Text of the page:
Twitter | Search | |
Claire McWhite
Grad student at UT Austin. Prev Rice. Proteomics, Systems Bio, comparing things to each other. Status: Cilia, plants.
1,872
Tweets
704
Following
484
Followers
Tweets
Claire McWhite retweeted
Alberta Claw Jun 18
Replying to @albertonykus
Oreoicids are a small group of orioloids. The best known is the crested bellbird, which has the unusual habit of paralyzing hairy caterpillars and incorporating them into its nest. (📷Peter Jacobs)
Reply Retweet Like
Claire McWhite Jun 12
Replying to @FoxandtheFlu
Funny, I just last week loaded all those graphing packages and thunderdomed them for my needs. Maybe you need a dendrogram object idk?
Reply Retweet Like
Claire McWhite retweeted
Pastel BioScience Jun 12
Protein Extraction Methods Shape Much of the Extracted Proteomes |
Reply Retweet Like
Claire McWhite retweeted
Claus Wilke Jun 10
New book chapter: Optimize the data–ink ratio.
Reply Retweet Like
Claire McWhite Jun 7
Cool new stuff from the Ellington lab: Recoded, stable selenocysteine-dependent bacterial strain for all your selenoprotein brewing needs. blogpost: free link to paper: paper:
Reply Retweet Like
Claire McWhite Jun 1
Replying to @thomas_mock @rstudio
Definitely!
Reply Retweet Like
Claire McWhite Jun 1
Replying to @thomas_mock @rstudio
Congrats Thomas!
Reply Retweet Like
Claire McWhite May 29
Really great news! The .RAW files are the main important thing for reproducing. Also, feel free to email me or post here if you have any questions about the technicalities of our complaint with the protein quantification methods.
Reply Retweet Like
Claire McWhite retweeted
Aashiq H Kachroo May 28
Do you want to engineer complex human biological processes in yeast. Join and be a part of an exciting young team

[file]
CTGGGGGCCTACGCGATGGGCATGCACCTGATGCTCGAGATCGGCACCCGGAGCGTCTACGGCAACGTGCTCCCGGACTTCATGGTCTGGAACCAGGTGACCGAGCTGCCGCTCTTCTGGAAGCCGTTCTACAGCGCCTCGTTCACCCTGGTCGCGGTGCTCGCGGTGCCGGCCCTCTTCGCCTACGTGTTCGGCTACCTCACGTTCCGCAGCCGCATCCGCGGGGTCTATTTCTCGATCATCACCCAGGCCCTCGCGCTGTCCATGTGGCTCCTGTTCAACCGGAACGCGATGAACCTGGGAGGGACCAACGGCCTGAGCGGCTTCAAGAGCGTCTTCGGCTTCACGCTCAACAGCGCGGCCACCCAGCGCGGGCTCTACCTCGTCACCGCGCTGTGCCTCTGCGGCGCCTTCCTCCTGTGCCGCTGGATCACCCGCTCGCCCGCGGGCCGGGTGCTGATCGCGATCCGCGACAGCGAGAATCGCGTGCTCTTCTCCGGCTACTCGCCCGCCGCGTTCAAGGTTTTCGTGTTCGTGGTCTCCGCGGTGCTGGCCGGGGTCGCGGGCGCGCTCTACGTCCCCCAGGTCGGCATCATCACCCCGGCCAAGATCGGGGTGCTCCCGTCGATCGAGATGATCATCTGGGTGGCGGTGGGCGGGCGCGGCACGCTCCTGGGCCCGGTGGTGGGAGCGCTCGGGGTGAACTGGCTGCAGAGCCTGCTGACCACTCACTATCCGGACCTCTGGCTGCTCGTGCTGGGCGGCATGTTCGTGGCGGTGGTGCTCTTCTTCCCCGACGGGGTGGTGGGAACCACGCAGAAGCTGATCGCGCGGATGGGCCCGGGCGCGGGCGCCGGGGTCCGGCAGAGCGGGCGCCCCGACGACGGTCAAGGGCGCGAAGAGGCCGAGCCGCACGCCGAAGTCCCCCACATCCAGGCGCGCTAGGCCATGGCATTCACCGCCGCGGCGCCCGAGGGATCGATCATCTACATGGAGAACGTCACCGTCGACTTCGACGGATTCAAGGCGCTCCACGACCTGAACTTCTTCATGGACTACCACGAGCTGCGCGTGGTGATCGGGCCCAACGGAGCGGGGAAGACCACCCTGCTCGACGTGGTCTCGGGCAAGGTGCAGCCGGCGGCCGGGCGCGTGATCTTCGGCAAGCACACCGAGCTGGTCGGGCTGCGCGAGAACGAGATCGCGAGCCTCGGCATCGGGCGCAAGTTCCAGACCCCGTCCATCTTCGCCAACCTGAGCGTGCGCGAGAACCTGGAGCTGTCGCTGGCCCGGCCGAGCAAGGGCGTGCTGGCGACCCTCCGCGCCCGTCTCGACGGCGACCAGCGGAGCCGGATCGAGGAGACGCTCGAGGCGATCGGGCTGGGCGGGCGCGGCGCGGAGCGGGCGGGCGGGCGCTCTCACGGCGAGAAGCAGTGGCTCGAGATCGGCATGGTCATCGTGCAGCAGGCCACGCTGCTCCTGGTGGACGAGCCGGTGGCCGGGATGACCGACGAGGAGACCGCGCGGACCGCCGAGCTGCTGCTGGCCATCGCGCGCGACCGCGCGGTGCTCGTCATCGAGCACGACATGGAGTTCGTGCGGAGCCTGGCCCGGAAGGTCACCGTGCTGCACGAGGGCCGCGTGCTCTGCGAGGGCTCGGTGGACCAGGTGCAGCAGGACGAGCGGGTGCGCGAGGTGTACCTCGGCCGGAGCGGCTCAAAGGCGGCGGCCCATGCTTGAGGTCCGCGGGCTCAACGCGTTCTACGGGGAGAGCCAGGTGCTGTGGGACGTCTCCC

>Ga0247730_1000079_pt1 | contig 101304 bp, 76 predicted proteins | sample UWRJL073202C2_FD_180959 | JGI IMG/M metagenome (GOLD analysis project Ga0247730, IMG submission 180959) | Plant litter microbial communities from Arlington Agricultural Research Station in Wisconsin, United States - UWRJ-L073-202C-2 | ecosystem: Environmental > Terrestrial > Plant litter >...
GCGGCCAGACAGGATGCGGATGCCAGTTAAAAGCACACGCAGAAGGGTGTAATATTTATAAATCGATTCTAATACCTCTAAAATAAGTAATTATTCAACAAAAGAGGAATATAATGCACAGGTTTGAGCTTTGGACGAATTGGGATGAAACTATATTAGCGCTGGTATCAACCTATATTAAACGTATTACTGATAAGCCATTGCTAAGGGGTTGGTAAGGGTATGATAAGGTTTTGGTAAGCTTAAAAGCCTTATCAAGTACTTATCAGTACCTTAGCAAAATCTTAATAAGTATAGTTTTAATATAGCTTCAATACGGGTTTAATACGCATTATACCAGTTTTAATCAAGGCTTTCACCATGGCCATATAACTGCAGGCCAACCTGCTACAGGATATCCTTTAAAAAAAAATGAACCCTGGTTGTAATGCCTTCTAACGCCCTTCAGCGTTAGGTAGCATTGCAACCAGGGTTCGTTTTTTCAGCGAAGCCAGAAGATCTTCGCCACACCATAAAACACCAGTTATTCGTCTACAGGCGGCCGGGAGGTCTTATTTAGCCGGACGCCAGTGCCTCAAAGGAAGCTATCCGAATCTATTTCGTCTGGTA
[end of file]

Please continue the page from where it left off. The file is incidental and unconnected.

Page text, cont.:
Reply Retweet Like
Claire McWhite May 27
Probably, assuming the output files were kept, and the .raw files are there, someone could do a partial PRIDE submission. It's not an extremely fun process - I can see someone putting it off
Reply Retweet Like
Claire McWhite May 27
I wouldn't publicly call out something like this frivolously. It's not as Antoniou says just 'isoforms and PTMs' or me needing to read an Intro to Mass Spec textbook. The papers' statistics are wrong. What's the course to take? 5/5
Reply Retweet Like
Claire McWhite May 27
There's a small excel of peptide measurement output that the journal was supposed to post, and that I have locally. But it's already a highly processed form of the data. Thermo .Raw files are massive. Analysis scripts would be nice to see...
Reply Retweet Like
Claire McWhite May 27
My proteomics colleague at UT and I sent a Letter to the Editor of Scientific Reports. I've described the quantification methods in Mesnage 2016 & 2017 to every TMT expert I've met, and they encourage me that: No, it's not OK, keep going, keep following up w/ the journal. 4/5
Reply Retweet Like
Claire McWhite May 27
Peptide-level quantification just isn't equivalent to a protein-level quantification. Using a single peptide species to make conclusions about a protein's level while ignoring measurements of all its other peptides will definitely lead to high numbers of false-positives. 3/5
Reply Retweet Like
Claire McWhite May 27
I found that while the papers claimed to find protein-level changes, they actually quantified peptides. If any peptide measured differently between samples the entire protein was called perturbed - Even if all other peptides mapping to that protein had no/conflicting changes 2/5
Reply Retweet Like
Claire McWhite May 27
It is a frustrating situation. To give context to others I track plant proteomics. When I read Mesnage 2016 something felt off. In the suppl data, protein masses were way too small, and there were protein IDs listed multiple times w/ both increasing & decreasing fold changes 1/5
Reply Retweet Like
Claire McWhite May 26
Replying to @Robin_Mesnage
On that note... I've been independently trying to get the TMT10Plex raw data for Mesnage 2016 (& 2017) for like half a year through a Scientific Reports editor. It's been months since you guys said you'd deposit the data. I'd just like to know, what's going on :/ ?
Reply Retweet Like
Claire McWhite May 21
Replying to @riddhimankg @DunhamLab
Reply Retweet Like
Claire McWhite May 21
Replying to @DunhamLab @riddhimankg
Ooh, call it "Funktional genomics of weird yeasts" For their um, unique flavors.
Reply Retweet Like
Claire McWhite May 21
Replying to @DunhamLab @riddhimankg
You definitely got us into talking about all things yeast with brewers 😊
Reply Retweet Like